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Cablegate: Pakistan Earthquake Conference Leaves an Unclear

This record is a partial extract of the original cable. The full text of the original cable is not available.

UNCLAS SECTION 01 OF 04 GENEVA 002731

SIPDIS

USAID FOR ADMINISTRATOR; DCHA, ANE, PPC; STATE FOR SA, PRM,
EB; BRUSSELS FOR MANSO, LERNER, METZNER; ROME FOR FODAG

E.O. 12958: N/A
TAGS: AEMR EAGR EAID ECIN ECON MASS PGOV PK PREF PREL SENV AESC UN
SUBJECT: PAKISTAN EARTHQUAKE CONFERENCE LEAVES AN UNCLEAR
FUNDING OUTLOOK

1. (U) SUMMARY: Ten days after the 26 October UN ministerial
conference on aid for Pakistan's earthquake victims, there is
still a dramatic under-funding of UN agencies and other
partners in the UN Flash Appeal. While the conference netted
$579 million in additional pledges, raising the total amount
of assistance pledged to Pakistan to $1.3 billion, very
little of this amount is destined for the Appeal. Moreover,
at least forty percent of conference pledges are intended for
reconstruction projects, leaving an unclear picture of how
much funding is available in the immediate term for
life-saving activities and confusing the UN's first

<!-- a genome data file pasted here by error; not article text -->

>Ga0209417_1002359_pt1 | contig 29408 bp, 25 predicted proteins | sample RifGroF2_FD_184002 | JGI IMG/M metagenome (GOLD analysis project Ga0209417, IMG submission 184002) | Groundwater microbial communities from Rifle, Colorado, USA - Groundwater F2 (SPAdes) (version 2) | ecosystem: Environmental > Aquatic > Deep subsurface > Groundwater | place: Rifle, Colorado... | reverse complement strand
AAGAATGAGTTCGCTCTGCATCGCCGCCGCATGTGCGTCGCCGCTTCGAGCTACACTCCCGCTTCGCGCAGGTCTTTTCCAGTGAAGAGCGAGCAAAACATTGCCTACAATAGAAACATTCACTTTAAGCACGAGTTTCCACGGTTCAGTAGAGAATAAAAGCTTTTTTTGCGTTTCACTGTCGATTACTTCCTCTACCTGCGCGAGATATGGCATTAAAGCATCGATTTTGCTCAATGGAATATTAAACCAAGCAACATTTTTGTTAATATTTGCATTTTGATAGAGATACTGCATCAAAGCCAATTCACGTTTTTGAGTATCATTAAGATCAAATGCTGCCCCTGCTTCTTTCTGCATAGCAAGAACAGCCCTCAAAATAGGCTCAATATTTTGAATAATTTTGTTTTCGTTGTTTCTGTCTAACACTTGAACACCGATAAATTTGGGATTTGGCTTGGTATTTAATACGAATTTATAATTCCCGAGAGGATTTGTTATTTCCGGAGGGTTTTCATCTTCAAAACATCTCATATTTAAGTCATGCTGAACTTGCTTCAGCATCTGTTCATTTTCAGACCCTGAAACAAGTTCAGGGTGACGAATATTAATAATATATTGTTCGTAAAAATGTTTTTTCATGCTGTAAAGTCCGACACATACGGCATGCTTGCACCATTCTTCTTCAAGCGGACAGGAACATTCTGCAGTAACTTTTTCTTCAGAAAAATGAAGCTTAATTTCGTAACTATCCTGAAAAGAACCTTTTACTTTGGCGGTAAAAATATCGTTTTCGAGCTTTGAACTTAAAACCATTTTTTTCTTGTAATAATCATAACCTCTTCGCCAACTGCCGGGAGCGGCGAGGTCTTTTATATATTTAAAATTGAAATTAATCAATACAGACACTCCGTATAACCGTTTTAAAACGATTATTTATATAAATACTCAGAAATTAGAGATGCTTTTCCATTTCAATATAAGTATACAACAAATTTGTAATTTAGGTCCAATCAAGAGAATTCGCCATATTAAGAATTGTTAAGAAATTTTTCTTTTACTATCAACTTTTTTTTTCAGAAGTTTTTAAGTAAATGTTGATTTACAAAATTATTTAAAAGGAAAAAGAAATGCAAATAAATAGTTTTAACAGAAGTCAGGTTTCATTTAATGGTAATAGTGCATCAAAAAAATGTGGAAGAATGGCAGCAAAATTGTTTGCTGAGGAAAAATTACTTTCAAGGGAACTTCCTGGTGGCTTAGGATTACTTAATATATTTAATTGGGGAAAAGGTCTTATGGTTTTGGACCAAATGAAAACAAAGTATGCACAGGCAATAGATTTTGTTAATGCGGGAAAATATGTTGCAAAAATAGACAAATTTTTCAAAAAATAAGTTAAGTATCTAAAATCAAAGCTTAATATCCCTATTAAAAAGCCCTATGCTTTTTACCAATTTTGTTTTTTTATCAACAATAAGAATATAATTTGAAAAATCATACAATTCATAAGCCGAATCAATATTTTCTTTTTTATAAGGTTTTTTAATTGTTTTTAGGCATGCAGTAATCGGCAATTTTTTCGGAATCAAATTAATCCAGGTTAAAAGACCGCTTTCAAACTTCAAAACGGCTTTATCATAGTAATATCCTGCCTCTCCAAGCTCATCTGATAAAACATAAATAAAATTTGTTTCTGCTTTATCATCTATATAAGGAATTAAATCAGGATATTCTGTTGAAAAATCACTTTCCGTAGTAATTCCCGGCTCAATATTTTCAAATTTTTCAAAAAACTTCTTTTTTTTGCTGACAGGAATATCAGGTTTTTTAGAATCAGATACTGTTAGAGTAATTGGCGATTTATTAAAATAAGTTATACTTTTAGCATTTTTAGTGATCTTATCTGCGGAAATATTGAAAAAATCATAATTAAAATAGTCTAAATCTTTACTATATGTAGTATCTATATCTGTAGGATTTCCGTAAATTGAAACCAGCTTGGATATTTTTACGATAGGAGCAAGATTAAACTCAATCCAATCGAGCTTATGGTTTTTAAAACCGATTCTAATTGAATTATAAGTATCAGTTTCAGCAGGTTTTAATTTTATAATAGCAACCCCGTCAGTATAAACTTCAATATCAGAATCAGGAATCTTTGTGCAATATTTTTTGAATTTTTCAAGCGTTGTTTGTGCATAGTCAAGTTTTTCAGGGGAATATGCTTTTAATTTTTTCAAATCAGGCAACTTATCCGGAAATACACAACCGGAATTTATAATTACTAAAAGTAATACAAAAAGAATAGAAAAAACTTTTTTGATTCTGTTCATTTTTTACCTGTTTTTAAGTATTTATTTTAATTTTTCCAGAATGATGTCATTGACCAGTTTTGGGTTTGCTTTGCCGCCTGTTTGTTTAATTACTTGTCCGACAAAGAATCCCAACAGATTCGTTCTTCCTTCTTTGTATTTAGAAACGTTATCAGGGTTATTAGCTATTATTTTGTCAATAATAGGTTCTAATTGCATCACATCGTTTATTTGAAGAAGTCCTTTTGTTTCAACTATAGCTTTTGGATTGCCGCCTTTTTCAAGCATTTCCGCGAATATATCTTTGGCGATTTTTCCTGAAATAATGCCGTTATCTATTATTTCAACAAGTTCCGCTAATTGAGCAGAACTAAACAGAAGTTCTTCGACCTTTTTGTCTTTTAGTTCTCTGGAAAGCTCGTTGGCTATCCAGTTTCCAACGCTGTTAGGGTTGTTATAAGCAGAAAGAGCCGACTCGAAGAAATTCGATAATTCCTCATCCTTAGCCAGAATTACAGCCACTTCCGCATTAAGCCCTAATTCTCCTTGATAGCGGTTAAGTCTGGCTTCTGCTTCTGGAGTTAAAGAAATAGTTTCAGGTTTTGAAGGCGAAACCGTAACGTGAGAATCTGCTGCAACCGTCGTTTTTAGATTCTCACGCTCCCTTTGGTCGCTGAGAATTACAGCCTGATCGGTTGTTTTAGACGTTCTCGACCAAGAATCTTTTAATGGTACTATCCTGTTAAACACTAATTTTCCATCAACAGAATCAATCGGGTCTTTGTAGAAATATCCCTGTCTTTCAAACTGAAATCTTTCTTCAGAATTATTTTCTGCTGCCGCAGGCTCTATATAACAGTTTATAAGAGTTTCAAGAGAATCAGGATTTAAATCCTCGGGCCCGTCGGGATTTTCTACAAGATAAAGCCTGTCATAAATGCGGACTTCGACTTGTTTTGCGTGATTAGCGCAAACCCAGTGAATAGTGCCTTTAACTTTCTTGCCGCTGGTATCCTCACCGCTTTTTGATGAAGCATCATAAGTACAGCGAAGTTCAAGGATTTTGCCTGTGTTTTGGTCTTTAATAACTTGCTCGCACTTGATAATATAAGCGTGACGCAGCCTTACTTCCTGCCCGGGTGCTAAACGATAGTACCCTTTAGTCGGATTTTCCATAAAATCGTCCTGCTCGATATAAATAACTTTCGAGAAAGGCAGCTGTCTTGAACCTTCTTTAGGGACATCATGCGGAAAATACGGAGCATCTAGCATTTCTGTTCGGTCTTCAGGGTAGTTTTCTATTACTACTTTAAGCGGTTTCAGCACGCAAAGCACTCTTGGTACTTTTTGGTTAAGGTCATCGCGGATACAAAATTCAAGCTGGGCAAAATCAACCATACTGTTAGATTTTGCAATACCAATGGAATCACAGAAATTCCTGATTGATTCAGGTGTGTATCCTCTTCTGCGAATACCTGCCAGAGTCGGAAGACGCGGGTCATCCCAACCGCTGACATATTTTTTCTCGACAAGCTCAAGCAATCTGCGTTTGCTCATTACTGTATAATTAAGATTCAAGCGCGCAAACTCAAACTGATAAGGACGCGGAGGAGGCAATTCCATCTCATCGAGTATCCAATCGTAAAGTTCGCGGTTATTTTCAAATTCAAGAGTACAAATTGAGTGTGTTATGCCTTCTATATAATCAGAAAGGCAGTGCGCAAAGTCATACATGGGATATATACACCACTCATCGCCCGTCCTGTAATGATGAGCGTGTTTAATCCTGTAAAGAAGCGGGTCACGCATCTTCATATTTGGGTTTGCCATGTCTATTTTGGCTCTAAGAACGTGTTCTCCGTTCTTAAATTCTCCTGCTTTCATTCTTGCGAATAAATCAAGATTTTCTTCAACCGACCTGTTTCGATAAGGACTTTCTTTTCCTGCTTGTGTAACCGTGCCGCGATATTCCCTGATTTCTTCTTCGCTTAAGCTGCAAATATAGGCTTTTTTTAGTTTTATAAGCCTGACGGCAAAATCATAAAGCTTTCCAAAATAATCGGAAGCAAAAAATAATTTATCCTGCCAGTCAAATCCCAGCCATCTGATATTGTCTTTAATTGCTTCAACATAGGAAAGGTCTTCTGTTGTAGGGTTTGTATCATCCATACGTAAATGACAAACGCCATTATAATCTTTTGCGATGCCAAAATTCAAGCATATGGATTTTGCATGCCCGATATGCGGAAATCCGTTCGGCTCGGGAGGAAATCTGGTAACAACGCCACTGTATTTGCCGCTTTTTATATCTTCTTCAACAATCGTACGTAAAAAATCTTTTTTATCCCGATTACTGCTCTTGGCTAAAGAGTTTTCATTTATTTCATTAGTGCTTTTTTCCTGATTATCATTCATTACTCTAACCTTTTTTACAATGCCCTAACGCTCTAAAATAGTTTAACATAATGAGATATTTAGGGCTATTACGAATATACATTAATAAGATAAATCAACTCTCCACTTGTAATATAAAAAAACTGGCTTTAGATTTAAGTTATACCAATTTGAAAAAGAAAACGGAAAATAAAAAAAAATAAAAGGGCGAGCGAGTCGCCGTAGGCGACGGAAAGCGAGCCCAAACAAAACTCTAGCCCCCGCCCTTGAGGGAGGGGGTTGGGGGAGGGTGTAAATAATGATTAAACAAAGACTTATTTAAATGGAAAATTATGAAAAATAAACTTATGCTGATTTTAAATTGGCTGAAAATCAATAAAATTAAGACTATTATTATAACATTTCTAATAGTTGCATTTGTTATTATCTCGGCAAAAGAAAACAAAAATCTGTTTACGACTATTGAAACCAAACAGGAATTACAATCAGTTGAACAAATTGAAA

(informal) effort at a "cluster-oriented response." In his
conference remarks, the UN Secretary General characterized
the response as a "race against time" to meet the urgent
needs of those made homeless by the earthquake before the
harsh winter sets in and urged donors to act quickly in
providing resources. UN agencies in recent days have taken
the unusual step of drawing up a one-month operational plan
to focus attention on immediate needs. The UN Office for the
Coordination of Humanitarian Affairs (OCHA) presented these
"critical needs" of $42.2 million at a 7 November donors
meeting. The government of Pakistan estimates that a total
of $2 billion will be needed during the relief phase, and
that another $5 billion will be needed for reconstruction.
This cable first provides background on the 26 October
ministerial conference (paras 2 - 9), followed by an update
on the UN's one-month plan and a comment (paras 10 - 13.)
END SUMMARY


2. (U) On 26 October, the UN, in cooperation with the
Government of Pakistan (GOP), convened a ministerial level
meeting on the pressing needs facing the people of Pakistan
in the wake of the earthquake on 8 October. UN
Undersecretary General (USG) for Humanitarian Affairs, Jan
Egeland chaired the meeting opened with a speech by UN
Secretary General (SYG) Kofi Annan. The government of

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Pakistan was represented by the Chairman of the Senate,
Mohammedmian Soomro; the Minister of State for Economic
Affairs, Hina Rabbani Khar; and the Federal Minister and
Advisor to the Prime Minister on Finance, Salman Shah.
Ninety-two countries and organizations participated in the
preceedings. The US delegation was led by USAID Adminstrator
Andrew Natsios, and included Kristen Silverberg, Assistant